Home About Network of subjects Linked subjects heatmap Book indices included Search by subject Search by reference Browse subjects Browse texts

Tiresias: The Ancient Mediterranean Religions Source Database



10588
Tacitus, Annals, 4.13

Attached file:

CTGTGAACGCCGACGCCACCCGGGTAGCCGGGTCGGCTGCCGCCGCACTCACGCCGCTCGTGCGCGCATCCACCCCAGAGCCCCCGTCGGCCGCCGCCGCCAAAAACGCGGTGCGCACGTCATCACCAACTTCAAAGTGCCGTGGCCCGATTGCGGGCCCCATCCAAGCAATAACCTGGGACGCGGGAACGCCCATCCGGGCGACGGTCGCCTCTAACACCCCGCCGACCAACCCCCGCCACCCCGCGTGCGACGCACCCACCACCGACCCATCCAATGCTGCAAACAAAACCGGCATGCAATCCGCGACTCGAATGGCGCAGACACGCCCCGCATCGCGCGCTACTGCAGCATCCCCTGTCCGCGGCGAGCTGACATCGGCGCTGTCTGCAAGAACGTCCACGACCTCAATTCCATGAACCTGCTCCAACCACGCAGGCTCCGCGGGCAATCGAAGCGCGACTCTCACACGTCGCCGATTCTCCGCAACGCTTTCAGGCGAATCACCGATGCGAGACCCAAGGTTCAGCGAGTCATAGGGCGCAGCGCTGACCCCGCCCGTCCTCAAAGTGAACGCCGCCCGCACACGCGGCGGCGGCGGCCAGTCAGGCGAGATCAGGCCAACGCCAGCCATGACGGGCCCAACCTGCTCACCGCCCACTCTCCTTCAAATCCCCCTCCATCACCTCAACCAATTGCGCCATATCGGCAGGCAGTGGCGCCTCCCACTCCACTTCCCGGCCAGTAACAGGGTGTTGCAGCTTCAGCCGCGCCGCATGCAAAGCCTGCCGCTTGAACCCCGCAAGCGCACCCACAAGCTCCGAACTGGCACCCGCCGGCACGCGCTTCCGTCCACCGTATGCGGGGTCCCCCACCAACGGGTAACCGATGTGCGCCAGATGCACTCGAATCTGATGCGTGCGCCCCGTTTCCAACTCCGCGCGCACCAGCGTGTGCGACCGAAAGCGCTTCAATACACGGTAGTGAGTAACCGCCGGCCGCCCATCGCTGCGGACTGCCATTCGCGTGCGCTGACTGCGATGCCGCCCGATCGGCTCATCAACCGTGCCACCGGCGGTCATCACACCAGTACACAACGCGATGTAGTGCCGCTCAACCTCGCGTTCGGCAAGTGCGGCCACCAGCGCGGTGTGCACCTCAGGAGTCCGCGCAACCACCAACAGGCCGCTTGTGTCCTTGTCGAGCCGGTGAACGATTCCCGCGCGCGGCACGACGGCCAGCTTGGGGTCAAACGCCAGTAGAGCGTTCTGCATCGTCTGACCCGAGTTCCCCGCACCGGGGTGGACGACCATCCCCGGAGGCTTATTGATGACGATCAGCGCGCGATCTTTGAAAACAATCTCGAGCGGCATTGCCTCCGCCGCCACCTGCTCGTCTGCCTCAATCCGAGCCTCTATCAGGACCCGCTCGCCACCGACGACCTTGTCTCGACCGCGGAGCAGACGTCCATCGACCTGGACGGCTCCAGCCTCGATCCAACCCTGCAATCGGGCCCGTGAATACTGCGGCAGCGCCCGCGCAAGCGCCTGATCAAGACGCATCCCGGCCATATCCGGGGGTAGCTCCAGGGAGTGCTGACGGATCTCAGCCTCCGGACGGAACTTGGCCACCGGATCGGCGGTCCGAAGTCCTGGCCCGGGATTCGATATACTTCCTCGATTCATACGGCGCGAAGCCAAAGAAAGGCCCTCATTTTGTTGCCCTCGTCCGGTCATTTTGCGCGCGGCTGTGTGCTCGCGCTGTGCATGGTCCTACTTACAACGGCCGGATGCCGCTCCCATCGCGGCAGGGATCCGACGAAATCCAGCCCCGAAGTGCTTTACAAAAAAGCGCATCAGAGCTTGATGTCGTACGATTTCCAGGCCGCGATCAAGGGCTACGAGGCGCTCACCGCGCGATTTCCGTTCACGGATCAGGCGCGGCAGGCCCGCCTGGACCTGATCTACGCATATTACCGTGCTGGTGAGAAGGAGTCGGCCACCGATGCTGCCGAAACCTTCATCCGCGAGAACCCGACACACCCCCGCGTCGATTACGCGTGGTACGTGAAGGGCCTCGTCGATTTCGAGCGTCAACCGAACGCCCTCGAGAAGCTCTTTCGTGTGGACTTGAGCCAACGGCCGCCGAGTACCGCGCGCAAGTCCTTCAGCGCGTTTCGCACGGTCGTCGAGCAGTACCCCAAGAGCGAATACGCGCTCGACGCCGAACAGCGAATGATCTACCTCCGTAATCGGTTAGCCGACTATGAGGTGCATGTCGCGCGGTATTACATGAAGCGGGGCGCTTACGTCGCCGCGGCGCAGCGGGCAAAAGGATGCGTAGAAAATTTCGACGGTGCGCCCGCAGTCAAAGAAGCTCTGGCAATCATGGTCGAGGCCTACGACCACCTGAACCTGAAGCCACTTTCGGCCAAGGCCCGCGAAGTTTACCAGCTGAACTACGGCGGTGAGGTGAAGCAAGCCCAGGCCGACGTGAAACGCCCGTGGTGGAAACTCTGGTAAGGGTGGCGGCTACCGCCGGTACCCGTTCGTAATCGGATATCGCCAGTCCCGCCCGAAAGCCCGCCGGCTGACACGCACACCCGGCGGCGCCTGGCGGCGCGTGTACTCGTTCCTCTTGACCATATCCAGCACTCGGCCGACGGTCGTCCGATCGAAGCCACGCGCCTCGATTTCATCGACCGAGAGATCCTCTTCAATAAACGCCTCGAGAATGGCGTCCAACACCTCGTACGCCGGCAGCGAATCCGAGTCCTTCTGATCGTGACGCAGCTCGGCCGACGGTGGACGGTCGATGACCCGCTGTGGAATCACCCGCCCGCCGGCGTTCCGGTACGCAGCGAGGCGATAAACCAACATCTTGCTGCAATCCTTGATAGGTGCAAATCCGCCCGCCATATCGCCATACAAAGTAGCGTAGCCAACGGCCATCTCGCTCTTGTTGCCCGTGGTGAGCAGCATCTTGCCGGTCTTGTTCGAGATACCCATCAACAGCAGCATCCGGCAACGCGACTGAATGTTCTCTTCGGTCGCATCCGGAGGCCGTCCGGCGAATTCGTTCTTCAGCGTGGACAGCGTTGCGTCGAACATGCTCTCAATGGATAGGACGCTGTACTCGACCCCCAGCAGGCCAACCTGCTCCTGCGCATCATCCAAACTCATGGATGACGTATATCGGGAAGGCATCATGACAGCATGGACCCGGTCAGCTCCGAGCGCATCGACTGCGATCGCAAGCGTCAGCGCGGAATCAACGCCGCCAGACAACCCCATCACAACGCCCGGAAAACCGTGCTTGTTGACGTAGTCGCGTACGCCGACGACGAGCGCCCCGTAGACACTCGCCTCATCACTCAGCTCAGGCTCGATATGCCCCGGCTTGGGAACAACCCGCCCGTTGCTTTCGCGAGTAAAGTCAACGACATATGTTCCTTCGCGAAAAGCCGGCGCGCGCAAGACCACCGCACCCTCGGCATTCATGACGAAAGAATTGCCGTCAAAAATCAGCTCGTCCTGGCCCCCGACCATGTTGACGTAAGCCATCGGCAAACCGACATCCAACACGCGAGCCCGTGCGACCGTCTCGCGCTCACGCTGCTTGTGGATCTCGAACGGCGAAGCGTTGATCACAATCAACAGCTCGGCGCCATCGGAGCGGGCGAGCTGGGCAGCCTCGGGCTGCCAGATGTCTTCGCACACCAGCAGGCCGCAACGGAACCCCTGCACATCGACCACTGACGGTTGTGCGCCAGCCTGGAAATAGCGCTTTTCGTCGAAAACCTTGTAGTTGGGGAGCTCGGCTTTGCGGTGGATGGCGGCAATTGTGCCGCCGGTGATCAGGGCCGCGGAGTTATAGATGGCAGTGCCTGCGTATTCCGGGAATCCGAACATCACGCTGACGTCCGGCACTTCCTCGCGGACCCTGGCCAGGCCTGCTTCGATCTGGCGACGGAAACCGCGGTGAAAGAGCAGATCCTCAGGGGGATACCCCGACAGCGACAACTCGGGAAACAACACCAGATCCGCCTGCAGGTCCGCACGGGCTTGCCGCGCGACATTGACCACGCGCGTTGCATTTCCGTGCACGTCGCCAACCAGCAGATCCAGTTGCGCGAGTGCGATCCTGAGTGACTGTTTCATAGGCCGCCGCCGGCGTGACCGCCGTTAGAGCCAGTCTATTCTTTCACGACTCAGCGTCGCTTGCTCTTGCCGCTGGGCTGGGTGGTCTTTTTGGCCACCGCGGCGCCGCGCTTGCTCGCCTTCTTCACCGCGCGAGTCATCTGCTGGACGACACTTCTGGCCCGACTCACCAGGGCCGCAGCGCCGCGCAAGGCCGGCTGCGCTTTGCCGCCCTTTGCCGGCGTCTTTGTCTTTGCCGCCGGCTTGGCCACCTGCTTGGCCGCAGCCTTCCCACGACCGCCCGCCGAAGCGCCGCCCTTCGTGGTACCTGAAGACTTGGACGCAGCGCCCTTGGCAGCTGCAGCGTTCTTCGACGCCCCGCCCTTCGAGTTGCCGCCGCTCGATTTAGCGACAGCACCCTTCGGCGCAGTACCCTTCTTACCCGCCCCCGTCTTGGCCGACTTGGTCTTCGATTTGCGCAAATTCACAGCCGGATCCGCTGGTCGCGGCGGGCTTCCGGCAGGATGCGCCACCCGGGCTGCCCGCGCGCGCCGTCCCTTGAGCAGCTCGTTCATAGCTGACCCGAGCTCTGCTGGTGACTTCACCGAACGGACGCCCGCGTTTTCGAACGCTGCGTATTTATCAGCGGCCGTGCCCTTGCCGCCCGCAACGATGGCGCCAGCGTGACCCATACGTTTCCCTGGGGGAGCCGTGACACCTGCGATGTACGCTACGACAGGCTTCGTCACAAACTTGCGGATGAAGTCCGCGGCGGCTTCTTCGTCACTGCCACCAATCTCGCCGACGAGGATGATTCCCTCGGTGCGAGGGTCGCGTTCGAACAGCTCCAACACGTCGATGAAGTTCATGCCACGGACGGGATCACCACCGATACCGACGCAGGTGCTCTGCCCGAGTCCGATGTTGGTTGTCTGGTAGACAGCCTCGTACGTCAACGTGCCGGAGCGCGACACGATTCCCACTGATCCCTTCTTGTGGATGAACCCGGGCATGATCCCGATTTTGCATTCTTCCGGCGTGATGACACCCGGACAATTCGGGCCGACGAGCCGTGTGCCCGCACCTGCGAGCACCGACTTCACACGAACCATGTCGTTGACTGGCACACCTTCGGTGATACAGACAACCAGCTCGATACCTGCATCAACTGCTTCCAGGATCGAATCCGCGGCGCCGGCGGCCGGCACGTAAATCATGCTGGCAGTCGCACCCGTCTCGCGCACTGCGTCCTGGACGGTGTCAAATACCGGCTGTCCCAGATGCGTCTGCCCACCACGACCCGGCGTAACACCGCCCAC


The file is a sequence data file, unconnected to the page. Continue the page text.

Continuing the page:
At Tiberius nihil intermissa rerum cura, negotia pro solaciis accipiens, ius civium, preces sociorum tractabat; factaque auctore eo senatus consulta ut civitati Cibyraticae apud Asiam, Aegiensi apud Achaiam, motu terrae labefactis, subveniretur remissione tributi in triennium. et Vibius Serenus pro consule ulterioris Hispaniae de vi publica damnatus ob atrocitatem morum in insulam Amorgum deportatur. Carsidius Sacerdos, reus tamquam frumento hostem Tacfarinatem iuvisset, absolvitur, eiusdemque criminis C. Gracchus. hunc comitem exilii admodum infantem pater Sempronius in insulam Cercinam tulerat. illic adultus inter extorris et liberalium artium nescios, mox per Africam ac Siciliam mutando sordidas merces sustentabatur; neque tamen effugit magnae fortunae pericula. ac ni Aelius Lamia et L. Apronius qui Africam obtinuerant insontem protexissent, claritudine infausti generis et paternis adversis foret abstractus. Meanwhile Tiberius had in no way relaxed his attention to public business, but, accepting work as a consolation, was dealing with judicial cases at Rome and petitions from the provinces. On his proposal, senatorial resolutions were passed to relieve the towns of Cibyra in Asia and Aegium in Achaia, both damaged by earthquake, by remitting their tribute for three years. Vibius Serenus, too, the proconsul of Further Spain, was condemned on a charge of public violence, and deported, as the result of his savage character, to the island of Amorgus. Carsidius Sacerdos, accused of supplying grain to a public enemy in the person of Tacfarinas, was acquitted; and the same charge failed against Gaius Gracchus. Gracchus had been taken in earliest infancy by his father Sempronius to share his banishment in the company of landless men, destitute of all liberal achievements; later, he eked out a livelihood by mean trading transactions in Africa and Sicily: yet even so he failed to escape the hazards reserved for rank and fortune. Indeed, had not Aelius Lamia and Lucius Apronius, former governors of Africa, come to the rescue of his innocence, he would have been swept to ruin by the fame of his calamitous house and the disasters of his father. <